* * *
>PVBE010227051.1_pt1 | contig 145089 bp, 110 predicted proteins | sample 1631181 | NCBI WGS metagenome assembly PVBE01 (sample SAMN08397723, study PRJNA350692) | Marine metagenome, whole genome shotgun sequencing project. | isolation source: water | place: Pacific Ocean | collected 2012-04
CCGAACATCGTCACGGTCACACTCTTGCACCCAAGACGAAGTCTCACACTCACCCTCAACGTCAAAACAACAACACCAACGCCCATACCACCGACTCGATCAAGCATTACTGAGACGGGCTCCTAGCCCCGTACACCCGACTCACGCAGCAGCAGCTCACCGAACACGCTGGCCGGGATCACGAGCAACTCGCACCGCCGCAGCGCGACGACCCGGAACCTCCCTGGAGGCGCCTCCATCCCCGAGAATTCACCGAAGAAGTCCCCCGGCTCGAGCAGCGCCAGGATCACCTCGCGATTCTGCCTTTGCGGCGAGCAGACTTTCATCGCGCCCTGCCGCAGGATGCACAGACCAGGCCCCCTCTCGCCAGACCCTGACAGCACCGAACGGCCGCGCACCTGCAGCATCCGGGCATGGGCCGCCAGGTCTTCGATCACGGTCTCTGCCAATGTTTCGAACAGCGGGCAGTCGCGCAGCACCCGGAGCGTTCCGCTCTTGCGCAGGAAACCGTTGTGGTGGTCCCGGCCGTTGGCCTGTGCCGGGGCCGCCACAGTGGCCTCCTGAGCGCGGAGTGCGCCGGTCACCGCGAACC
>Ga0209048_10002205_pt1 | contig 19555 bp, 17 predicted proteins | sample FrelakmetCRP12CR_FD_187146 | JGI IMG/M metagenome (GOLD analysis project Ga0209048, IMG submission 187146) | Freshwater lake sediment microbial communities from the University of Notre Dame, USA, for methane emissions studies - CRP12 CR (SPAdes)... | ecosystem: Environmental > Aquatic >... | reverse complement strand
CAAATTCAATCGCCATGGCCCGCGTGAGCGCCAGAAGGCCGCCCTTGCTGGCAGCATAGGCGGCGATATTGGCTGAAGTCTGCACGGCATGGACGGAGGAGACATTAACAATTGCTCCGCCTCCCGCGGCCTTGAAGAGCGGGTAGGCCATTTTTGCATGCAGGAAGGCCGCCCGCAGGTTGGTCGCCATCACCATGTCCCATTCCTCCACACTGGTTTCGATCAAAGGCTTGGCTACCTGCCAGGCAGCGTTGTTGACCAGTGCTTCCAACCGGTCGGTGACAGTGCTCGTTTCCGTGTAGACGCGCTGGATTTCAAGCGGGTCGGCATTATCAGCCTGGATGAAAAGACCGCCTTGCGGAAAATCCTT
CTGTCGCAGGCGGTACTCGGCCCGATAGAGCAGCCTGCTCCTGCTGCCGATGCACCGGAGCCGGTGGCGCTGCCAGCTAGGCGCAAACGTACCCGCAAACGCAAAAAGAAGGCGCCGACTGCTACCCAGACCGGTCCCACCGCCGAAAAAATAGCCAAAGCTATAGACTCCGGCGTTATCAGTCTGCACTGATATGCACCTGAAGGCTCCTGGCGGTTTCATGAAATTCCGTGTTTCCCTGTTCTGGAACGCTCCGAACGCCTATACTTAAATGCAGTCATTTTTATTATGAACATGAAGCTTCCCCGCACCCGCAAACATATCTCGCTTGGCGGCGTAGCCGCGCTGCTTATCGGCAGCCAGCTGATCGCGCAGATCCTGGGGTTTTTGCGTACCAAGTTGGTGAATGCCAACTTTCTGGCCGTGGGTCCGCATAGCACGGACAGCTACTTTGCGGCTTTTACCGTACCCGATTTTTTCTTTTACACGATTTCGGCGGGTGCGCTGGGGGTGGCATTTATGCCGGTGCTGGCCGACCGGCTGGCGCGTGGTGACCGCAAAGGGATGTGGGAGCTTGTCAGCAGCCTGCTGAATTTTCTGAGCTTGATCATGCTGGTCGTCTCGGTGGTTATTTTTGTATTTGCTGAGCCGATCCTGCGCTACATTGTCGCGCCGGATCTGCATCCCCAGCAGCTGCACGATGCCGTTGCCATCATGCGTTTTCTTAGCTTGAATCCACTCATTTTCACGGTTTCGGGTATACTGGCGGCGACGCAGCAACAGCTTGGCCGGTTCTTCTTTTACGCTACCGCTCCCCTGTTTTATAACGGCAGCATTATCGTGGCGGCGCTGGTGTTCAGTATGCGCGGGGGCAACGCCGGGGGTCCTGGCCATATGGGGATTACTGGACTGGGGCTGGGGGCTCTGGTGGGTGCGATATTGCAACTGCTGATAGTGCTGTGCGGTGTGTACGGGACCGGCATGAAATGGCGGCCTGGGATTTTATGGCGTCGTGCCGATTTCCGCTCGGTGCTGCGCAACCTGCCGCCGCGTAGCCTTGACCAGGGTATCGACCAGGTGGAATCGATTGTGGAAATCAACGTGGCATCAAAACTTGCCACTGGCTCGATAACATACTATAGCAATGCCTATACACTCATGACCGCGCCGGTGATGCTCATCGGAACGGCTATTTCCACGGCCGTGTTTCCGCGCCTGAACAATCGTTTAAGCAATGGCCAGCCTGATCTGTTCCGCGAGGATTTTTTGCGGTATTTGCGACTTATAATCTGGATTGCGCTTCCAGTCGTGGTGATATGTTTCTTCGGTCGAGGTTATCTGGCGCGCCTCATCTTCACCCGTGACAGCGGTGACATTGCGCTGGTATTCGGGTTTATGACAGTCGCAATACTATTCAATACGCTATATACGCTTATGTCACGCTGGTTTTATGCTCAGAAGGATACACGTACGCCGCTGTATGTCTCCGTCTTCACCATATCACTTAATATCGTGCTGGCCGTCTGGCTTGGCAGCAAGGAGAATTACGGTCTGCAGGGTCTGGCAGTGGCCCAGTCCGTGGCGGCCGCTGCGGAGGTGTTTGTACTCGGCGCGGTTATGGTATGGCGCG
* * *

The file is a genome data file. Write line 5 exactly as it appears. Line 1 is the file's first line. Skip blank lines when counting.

CTGTCGCAGGCGGTACTCGGCCCGATAGAGCAGCCTGCTCCTGCTGCCGATGCACCGGAGCCGGTGGCGCTGCCAGCTAGGCGCAAACGTACCCGCAAACGCAAAAAGAAGGCGCCGACTGCTACCCAGACCGGTCCCACCGCCGAAAAAATAGCCAAAGCTATAGACTCCGGCGTTATCAGTCTGCACTGATATGCACCTGAAGGCTCCTGGCGGTTTCATGAAATTCCGTGTTTCCCTGTTCTGGAACGCTCCGAACGCCTATACTTAAATGCAGTCATTTTTATTATGAACATGAAGCTTCCCCGCACCCGCAAACATATCTCGCTTGGCGGCGTAGCCGCGCTGCTTATCGGCAGCCAGCTGATCGCGCAGATCCTGGGGTTTTTGCGTACCAAGTTGGTGAATGCCAACTTTCTGGCCGTGGGTCCGCATAGCACGGACAGCTACTTTGCGGCTTTTACCGTACCCGATTTTTTCTTTTACACGATTTCGGCGGGTGCGCTGGGGGTGGCATTTATGCCGGTGCTGGCCGACCGGCTGGCGCGTGGTGACCGCAAAGGGATGTGGGAGCTTGTCAGCAGCCTGCTGAATTTTCTGAGCTTGATCATGCTGGTCGTCTCGGTGGTTATTTTTGTATTTGCTGAGCCGATCCTGCGCTACATTGTCGCGCCGGATCTGCATCCCCAGCAGCTGCACGATGCCGTTGCCATCATGCGTTTTCTTAGCTTGAATCCACTCATTTTCACGGTTTCGGGTATACTGGCGGCGACGCAGCAACAGCTTGGCCGGTTCTTCTTTTACGCTACCGCTCCCCTGTTTTATAACGGCAGCATTATCGTGGCGGCGCTGGTGTTCAGTATGCGCGGGGGCAACGCCGGGGGTCCTGGCCATATGGGGATTACTGGACTGGGGCTGGGGGCTCTGGTGGGTGCGATATTGCAACTGCTGATAGTGCTGTGCGGTGTGTACGGGACCGGCATGAAATGGCGGCCTGGGATTTTATGGCGTCGTGCCGATTTCCGCTCGGTGCTGCGCAACCTGCCGCCGCGTAGCCTTGACCAGGGTATCGACCAGGTGGAATCGATTGTGGAAATCAACGTGGCATCAAAACTTGCCACTGGCTCGATAACATACTATAGCAATGCCTATACACTCATGACCGCGCCGGTGATGCTCATCGGAACGGCTATTTCCACGGCCGTGTTTCCGCGCCTGAACAATCGTTTAAGCAATGGCCAGCCTGATCTGTTCCGCGAGGATTTTTTGCGGTATTTGCGACTTATAATCTGGATTGCGCTTCCAGTCGTGGTGATATGTTTCTTCGGTCGAGGTTATCTGGCGCGCCTCATCTTCACCCGTGACAGCGGTGACATTGCGCTGGTATTCGGGTTTATGACAGTCGCAATACTATTCAATACGCTATATACGCTTATGTCACGCTGGTTTTATGCTCAGAAGGATACACGTACGCCGCTGTATGTCTCCGTCTTCACCATATCACTTAATATCGTGCTGGCCGTCTGGCTTGGCAGCAAGGAGAATTACGGTCTGCAGGGTCTGGCAGTGGCCCAGTCCGTGGCGGCCGCTGCGGAGGTGTTTGTACTCGGCGCGGTTATGGTATGGCGCG